A Reporters Without Borders team led by secretary-general Robert Ménard met with detained journalist Moussa Kaka in Niamey prison twice in the past two days and has had talks with the authorities on the state of press freedom in Niger.
The director of privately-owned Radio Saraounia and the Niger correspondent of both Radio France Internationale and Reporters Without Borders, Kaka appeared to be in good physical shape and his morale remains high. He repeatedly thanked all those who have supported him since his arrest on 20 September, both those in Niger and abroad, and those who signed a petition calling for his release.
Reporters Without Borders gave him copies of the hundreds of messages of support received at firstname.lastname@example.org , a special email address which the organisation created for him on 15 October. Moussa said he was not being treated badly, that he can receive visitors and that he was confident that he would eventually be released.
The organisation has met communication minister Mohammed Ben Omar, High Council for Communication chairman Daouda Diallo and public prosecutor Abderhamane Gayakoye to discuss Kaka’s case and that of Ibrahim Manzo Diallo, the editor of the privately-owned weekly Aïr Infos, who has been held since 9 October.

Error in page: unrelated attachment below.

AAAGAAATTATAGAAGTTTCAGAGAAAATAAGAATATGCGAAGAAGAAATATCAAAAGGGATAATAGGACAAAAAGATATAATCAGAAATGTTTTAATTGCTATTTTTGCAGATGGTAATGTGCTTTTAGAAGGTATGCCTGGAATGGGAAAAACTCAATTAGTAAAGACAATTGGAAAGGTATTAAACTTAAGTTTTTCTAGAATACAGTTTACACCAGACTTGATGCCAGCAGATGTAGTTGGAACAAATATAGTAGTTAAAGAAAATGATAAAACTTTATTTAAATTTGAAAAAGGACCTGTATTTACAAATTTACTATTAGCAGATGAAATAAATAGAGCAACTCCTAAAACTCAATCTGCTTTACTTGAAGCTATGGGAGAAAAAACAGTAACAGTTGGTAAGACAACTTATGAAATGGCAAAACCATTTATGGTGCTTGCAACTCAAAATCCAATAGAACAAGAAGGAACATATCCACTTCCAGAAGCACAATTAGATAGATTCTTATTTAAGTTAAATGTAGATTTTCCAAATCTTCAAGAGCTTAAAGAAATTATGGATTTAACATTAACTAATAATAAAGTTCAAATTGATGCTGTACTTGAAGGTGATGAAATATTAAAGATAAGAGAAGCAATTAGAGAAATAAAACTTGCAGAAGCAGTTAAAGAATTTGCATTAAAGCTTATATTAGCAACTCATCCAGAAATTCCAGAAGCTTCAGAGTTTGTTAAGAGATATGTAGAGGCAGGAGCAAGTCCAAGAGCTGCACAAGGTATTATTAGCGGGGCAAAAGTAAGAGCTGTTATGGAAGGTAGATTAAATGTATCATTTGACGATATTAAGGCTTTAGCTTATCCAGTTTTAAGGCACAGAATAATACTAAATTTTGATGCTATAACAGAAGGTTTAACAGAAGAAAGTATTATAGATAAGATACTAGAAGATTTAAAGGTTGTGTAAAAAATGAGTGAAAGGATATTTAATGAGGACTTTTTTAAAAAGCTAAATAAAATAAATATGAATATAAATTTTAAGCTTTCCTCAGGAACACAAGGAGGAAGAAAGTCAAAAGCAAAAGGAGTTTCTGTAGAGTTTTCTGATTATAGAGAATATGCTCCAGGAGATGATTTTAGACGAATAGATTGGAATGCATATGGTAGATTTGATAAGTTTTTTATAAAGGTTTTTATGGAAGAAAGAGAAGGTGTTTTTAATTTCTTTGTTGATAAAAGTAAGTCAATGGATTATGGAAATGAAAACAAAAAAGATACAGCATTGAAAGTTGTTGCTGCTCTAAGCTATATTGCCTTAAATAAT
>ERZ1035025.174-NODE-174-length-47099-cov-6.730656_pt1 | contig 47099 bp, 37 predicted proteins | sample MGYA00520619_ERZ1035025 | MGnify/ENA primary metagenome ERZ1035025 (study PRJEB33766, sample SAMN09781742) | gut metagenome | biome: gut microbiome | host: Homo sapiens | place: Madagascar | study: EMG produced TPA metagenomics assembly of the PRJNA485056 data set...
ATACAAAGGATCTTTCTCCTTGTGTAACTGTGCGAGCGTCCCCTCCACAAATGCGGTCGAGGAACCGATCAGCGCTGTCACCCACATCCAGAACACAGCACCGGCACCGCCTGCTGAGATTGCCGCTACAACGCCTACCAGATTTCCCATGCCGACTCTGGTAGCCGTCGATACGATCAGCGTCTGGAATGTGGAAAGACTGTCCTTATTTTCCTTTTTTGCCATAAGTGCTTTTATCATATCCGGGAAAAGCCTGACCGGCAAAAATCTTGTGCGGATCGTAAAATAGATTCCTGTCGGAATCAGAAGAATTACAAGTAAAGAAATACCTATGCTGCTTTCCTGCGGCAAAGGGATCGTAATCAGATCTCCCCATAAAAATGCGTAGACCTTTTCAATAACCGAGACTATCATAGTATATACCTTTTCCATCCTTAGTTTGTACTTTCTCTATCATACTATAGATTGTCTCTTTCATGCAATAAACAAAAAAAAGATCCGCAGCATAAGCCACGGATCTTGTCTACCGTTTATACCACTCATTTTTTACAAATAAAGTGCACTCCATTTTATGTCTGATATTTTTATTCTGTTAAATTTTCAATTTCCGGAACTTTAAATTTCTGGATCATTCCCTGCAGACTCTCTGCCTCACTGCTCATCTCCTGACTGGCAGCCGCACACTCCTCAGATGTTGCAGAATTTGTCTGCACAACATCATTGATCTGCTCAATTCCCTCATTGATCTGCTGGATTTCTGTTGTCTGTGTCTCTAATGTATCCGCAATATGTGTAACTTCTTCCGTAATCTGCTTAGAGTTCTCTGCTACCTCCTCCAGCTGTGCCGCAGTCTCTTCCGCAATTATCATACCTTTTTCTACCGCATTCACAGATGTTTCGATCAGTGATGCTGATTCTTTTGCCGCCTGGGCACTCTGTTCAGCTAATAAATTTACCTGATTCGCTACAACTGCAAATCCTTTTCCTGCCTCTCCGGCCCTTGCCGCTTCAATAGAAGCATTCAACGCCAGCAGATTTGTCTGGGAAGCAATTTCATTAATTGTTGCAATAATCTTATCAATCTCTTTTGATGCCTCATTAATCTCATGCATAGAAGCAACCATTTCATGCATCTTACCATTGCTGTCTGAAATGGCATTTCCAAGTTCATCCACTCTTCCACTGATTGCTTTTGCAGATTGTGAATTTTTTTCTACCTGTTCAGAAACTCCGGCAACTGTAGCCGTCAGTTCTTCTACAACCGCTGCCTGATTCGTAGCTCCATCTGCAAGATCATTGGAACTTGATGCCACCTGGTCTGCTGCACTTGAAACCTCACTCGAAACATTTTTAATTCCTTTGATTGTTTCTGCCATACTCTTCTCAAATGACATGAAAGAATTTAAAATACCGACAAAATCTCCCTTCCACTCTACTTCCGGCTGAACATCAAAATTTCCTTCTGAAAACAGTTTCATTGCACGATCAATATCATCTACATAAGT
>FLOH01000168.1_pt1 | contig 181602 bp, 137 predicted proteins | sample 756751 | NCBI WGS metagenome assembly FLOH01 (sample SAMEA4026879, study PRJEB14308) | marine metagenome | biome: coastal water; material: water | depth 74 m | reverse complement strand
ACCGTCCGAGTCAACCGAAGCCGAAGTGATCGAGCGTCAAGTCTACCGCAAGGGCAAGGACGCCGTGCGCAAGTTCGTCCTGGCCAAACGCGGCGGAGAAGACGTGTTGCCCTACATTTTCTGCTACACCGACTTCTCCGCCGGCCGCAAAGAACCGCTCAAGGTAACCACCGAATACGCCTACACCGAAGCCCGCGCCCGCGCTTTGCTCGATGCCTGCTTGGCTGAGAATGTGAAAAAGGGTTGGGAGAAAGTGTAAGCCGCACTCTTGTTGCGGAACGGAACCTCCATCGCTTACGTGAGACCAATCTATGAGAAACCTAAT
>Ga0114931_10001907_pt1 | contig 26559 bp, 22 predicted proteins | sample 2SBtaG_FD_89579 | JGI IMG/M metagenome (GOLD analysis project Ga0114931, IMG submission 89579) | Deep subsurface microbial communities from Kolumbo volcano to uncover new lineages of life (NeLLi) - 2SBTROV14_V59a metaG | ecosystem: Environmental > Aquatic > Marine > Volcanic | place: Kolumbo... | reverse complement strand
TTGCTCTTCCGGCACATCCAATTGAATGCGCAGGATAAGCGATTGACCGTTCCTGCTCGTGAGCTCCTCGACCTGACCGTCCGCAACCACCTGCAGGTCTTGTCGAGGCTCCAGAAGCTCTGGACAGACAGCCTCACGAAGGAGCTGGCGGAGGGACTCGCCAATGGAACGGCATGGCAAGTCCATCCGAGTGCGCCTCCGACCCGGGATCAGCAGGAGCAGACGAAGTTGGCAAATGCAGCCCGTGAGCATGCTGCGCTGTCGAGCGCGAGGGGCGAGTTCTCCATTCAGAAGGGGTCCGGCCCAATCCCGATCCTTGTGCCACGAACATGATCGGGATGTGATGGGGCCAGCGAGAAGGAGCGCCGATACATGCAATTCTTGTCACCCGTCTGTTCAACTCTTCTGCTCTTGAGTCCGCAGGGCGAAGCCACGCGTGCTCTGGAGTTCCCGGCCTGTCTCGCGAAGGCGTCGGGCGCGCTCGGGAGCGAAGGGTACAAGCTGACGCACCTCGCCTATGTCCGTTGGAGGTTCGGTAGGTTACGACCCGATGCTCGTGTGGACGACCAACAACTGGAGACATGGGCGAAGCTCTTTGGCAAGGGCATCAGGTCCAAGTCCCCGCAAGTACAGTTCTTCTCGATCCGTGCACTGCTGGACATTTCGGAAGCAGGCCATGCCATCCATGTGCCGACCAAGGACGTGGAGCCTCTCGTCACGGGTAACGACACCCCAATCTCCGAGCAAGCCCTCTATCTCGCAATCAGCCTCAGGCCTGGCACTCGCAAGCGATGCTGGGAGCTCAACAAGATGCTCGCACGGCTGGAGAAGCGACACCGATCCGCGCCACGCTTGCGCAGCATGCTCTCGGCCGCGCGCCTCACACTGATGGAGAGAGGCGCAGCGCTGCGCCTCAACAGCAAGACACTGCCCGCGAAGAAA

Reporters Without Borders also met Kaka’s family and lawyer, Niger journalists and representatives of media and journalists organisations, and a friend of Diallo who regularly visits him in prison in the northern city of Agadez, where Diallo lives and his newspaper is based.
At a news conference yesterday in Niamey, Ménard insisted on the need to “respect the principle of the presumption of innocence” and said he was “convinced” that the two journalists are innocent. He said there had been “important progress” in the Kaka case in the form of a decision by the investigating judge that all the telephone intercepts (on which the charges are based) are illegal. The prosecutor’s office has appealed against this decision and the Niamey criminal court of appeal is expected to issue a ruling in the next few days.
Ménard said Reporters Without Borders had listened to the government express its concern about the security situation in the north of the country and the need to combat the armed rebel movements. He insisted on the recognition by everyone of Niger’s sovereignty and the efforts it has made since the start of the year to improve the press freedom situation.
Finally, Ménard hailed the “courageous and independent” work on behalf of respect for the rule of law undertaken by a number of judges who were recently named in connection with a series of reforms in the judicial system.